How computers and data patterns are invading our lives.
The Numerati is a book about math that won’t cause liberal-arts majors to heave it across the room. The slender volume contains not a single esoteric Greek letter or mystifying equation.
What’s more, writer Stephen Baker artfully conjures up vivid images to explain what he’s talking about and why a reader should care.
"The Numerati” is a more literary name for what used to be called “number crunchers,” the mathematicians and computer geeks who understand programming, probability, and seemingly incomprehensible theorems. Teamed with ever more powerful computers linked to the Internet, they’re on a mission.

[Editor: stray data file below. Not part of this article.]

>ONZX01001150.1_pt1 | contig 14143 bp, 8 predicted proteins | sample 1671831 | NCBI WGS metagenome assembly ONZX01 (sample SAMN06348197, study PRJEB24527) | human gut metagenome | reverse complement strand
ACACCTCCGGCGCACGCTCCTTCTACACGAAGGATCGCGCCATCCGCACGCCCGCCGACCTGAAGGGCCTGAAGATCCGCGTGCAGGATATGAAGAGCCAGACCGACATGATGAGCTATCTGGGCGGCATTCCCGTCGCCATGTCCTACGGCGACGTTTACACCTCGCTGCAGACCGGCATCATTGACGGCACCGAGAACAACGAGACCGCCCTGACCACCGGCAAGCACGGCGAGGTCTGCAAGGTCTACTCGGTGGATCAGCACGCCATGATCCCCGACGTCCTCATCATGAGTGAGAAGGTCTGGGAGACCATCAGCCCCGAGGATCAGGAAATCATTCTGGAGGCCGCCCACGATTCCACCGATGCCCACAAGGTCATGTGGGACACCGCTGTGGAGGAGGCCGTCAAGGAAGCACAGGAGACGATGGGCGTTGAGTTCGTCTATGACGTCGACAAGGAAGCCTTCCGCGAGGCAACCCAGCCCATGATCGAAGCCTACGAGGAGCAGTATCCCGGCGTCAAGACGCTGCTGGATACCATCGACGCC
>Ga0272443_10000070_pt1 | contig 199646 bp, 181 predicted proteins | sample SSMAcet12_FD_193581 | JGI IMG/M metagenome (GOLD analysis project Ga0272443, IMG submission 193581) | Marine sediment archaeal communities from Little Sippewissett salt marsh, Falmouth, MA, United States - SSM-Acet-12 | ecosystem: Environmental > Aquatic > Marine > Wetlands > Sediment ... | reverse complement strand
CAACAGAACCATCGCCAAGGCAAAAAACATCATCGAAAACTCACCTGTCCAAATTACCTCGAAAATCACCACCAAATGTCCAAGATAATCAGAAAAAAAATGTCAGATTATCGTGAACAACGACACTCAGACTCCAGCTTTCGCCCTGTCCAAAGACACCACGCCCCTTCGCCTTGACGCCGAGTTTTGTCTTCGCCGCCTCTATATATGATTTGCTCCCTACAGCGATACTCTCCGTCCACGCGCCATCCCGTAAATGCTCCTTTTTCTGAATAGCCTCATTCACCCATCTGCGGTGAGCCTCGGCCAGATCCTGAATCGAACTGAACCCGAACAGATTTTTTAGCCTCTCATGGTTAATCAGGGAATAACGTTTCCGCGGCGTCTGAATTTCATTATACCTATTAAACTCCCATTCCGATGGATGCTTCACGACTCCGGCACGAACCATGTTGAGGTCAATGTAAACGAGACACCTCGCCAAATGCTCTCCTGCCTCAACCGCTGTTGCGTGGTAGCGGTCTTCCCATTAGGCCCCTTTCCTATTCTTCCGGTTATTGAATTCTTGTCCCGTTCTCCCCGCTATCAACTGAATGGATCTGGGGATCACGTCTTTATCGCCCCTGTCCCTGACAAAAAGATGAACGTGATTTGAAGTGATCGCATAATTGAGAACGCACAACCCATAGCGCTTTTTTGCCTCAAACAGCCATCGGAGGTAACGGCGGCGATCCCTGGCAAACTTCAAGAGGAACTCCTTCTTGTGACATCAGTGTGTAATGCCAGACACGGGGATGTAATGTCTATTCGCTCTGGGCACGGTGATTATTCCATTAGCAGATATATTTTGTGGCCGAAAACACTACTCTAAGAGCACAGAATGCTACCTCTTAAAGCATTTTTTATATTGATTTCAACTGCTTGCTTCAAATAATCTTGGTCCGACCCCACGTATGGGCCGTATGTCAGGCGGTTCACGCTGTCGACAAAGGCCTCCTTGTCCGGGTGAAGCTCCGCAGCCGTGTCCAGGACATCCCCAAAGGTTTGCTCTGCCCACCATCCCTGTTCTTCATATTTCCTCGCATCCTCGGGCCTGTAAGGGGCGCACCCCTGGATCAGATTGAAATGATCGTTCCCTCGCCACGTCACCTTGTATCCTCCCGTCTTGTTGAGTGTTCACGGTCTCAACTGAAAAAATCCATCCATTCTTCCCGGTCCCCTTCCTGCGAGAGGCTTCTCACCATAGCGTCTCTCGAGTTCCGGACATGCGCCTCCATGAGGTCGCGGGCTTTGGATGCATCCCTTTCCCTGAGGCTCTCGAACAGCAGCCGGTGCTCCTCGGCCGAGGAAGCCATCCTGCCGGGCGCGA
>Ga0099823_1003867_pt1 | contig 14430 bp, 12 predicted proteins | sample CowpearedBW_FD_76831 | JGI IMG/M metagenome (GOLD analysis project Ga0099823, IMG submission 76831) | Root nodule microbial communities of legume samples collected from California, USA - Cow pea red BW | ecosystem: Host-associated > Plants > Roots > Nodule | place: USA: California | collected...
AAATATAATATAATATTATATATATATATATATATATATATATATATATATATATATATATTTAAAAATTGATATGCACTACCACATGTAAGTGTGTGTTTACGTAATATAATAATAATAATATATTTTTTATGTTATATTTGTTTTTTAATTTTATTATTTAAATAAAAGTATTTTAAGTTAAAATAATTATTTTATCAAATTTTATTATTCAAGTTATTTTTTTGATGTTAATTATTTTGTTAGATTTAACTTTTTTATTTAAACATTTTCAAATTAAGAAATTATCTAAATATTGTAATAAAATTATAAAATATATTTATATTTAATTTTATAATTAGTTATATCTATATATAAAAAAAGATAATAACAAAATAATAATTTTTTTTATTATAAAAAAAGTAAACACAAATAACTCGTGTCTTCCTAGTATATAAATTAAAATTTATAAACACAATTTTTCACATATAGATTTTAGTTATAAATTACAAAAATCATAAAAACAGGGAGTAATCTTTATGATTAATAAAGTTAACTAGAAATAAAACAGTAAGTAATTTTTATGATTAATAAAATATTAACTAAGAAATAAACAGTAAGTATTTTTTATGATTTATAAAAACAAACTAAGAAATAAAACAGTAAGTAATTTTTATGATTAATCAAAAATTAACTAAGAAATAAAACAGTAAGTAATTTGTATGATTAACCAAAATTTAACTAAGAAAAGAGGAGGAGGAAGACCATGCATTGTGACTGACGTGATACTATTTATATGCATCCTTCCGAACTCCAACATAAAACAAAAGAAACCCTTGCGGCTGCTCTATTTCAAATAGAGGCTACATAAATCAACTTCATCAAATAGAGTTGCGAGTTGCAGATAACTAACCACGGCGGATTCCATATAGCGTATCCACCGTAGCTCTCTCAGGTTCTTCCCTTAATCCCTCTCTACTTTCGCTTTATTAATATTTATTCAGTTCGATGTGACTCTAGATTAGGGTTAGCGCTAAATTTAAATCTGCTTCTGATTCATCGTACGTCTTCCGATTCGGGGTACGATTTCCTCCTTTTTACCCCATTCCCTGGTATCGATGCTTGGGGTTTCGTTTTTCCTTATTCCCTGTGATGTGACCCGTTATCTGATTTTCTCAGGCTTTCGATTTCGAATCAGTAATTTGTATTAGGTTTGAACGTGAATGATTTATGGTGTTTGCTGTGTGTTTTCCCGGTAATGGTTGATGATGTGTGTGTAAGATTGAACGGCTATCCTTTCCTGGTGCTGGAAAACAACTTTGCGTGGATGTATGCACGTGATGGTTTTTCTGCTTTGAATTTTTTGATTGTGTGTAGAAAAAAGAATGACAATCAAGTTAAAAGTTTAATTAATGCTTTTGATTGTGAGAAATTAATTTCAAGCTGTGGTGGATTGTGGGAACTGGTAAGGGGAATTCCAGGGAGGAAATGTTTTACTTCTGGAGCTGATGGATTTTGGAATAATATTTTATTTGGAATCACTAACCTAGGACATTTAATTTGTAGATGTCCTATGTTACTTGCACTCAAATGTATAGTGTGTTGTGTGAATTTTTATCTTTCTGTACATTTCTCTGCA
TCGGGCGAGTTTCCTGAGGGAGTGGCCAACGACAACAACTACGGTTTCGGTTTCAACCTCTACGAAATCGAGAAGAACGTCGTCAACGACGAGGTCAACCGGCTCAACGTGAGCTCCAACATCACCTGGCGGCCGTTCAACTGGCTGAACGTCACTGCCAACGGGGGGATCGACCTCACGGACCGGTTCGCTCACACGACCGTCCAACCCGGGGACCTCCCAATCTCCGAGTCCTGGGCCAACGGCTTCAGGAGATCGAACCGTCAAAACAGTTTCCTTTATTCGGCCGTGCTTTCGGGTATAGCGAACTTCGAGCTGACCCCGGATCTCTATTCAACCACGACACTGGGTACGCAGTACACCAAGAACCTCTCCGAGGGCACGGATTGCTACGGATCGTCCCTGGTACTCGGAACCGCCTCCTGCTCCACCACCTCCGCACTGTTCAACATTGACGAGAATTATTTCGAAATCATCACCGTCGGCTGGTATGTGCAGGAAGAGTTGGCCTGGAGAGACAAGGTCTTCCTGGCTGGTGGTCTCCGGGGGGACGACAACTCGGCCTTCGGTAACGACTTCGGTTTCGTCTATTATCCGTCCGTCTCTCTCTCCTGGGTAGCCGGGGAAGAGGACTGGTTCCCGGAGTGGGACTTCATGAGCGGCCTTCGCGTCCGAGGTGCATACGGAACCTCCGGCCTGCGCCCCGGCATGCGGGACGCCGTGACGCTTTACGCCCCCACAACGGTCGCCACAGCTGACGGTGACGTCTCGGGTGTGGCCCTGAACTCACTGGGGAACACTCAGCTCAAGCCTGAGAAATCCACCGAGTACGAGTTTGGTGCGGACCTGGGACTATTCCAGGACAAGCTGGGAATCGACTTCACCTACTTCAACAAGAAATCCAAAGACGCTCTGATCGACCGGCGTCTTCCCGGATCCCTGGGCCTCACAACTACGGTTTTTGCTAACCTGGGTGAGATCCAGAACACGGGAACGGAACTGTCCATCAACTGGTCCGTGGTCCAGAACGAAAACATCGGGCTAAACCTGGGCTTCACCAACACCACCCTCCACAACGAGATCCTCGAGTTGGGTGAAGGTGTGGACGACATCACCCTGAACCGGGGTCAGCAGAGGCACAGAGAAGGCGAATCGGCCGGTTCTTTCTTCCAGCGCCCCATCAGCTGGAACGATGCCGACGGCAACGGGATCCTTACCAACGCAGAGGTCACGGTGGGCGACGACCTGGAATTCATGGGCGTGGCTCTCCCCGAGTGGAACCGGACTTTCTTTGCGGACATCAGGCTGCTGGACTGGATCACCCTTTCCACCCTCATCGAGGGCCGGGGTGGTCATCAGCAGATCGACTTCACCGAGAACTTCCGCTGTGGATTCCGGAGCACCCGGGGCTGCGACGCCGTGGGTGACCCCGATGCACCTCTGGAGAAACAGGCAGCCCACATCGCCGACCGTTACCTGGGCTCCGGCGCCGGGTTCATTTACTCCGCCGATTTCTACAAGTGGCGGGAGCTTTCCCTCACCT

“They’re looking for patterns in data that describe something almost hopelessly complex: human life and behavior,” Baker writes. “The audacity of their mission is almost maddening.”
They aim to figure out what we’re going to buy, who we’re going to vote for, how well we do our jobs, perhaps even who we’re likely to fall in love with, by analyzing the statistical patterns of data.
Think you carefully guard your privacy? Think again. It’s becoming an almost impossible task.
We all leave a trail of digital bread crumbs from our cellphone calls, Internet searches, credit card purchases, and blog entries, or on our home pages at social-networking sites such as MySpace or Facebook.